Whether they came in at the low end, with a projected 2 percent state aid increase, or were looking at a 20 percent hike, school districts around the region yesterday were trying to assess the impact of Gov. Corzine's new education funding formula.
Even those districts that could be in line for double-digit increases had questions about how the new formula would affect special-education aid, among other areas.
"We're being very cautious," said Pennsauken Superintendent James Chapman, whose district is one of those projected to get a 20 percent funding increase under the proposed formula.
"We've felt for years that we have urban issues that we've been unable to address because of budget constraints," Chapman said. "If we get money to address that, we're thrilled."
Frank Scambia, superintendent of the Paulsboro schools, said he was "elated" at the prospect of a 20 percent funding boost from the state, but he also wanted more information.
"Along with some of the money comes stipulations," Scambia said. "We need to look at that."
The same goes for Cherry Hill, which is in line for a 10 percent increase.
District spokeswoman Susan Bastnagel said that some of that increase would come under a new category called security aid, "and we don't know the parameters attached to that aid."
Corzine's proposed funding-formula change, which will require court approval, would end the special funding arrangement for the so-called Abbott schools, 31 districts that get a proportionately larger share of state funds.
The proposed new approach to allocating aid, according to the Corzine administration, takes into consideration demographics, enrollment change, special needs and English proficiency, among other factors, and whether a district is covering more or less of its "local fair share" of education costs.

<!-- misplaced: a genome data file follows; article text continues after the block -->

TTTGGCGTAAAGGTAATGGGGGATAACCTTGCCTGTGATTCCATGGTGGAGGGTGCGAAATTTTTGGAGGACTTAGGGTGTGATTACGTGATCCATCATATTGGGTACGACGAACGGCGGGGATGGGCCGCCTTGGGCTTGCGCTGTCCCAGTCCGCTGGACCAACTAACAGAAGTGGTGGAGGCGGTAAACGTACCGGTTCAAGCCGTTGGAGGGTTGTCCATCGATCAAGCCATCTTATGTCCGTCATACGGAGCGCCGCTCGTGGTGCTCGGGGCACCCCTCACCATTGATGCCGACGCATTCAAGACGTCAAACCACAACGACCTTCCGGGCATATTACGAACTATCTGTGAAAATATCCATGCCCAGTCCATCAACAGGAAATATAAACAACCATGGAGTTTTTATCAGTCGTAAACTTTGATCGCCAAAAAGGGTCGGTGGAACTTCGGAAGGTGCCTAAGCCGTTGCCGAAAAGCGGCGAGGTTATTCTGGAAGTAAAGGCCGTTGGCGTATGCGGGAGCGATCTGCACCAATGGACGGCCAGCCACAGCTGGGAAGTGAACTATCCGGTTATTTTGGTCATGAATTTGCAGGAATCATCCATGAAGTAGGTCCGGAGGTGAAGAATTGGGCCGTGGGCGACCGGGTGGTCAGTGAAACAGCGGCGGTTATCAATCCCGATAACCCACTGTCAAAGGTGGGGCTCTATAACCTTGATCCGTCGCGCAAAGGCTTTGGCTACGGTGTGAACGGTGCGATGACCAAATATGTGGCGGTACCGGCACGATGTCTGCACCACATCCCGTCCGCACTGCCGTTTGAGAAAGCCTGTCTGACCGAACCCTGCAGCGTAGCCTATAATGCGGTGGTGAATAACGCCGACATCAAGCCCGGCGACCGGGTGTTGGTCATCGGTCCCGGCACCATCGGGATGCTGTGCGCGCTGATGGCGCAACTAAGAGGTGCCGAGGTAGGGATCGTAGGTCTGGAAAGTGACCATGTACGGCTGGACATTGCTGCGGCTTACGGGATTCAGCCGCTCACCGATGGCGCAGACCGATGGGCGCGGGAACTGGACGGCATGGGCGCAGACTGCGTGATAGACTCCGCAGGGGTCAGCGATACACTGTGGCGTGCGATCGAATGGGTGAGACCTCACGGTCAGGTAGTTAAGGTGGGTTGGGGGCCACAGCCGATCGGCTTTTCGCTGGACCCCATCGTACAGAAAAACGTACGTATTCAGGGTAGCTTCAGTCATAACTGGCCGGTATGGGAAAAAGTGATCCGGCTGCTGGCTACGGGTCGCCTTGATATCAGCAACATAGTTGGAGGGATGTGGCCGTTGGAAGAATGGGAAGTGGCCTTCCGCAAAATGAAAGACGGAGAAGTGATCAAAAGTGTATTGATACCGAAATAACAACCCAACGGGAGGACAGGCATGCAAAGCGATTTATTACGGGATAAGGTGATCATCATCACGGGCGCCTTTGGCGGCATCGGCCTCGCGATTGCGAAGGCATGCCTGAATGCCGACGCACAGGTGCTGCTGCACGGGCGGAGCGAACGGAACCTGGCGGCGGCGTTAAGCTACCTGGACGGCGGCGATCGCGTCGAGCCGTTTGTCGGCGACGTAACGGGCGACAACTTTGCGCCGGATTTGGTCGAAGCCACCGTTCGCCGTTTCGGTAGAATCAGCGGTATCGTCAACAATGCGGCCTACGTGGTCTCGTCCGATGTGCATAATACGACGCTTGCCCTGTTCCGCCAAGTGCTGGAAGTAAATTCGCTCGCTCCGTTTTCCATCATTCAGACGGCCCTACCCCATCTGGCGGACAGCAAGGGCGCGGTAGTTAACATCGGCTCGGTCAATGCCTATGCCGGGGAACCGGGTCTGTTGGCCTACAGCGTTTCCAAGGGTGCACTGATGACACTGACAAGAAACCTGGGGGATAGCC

In Burlington, Camden and Gloucester Counties, 40 out of 108 districts are projected to get the maximum 20 percent increase, while 36, including local Abbott districts Camden City, Burlington City, Gloucester City and Pemberton Township, would get the minimum increase of 2 percent.
Lola H. Moore, a retired Camden educator and one of the original plaintiffs in the epic 1990 Abbott case, said the proposed formula would spell disaster.
"It took us years to get into court with Abbott and get a resolution. I don't see how he can come and just throw it out," Moore said. "He's doing the Abbotts an injustice. He's killing Abbott."
Camden School Board President Sara Davis said the proposed formula would be "very devastating" to her district, which she said relies on state and federal funding for most of its more than $300 million annual budget. Taxpayers in the city contribute only about $7.5 million toward the schools.
"We don't have any other way to make up for that funding," Davis said.
In less-troubled Pemberton Township, however, schools Superintendent Michael Gorman said the proposed 2 percent increase for his Abbott district would allow his schools to maintain current programs with some "belt-tightening." He said the slight increase would still allow his district to spend more per pupil than most districts that would get bigger funding increases under the Corzine plan.
"I do think there was an effort to try to address the needs of economically disadvantaged students outside the Abbott districts," Gorman said. "It seems to have maintained the focus upon student needs."
Rancocas Valley Regional's business administrator, Bob Sapp, said his district's proposed 20 percent increase would help with rising enrollment costs that the district has had to absorb over the last six years as enrollment climbed 21 percent.
"This is the best catch-up I think we could anticipate," Sapp said.
He added: "It remains to be seen if it's better than other formulas we've seen."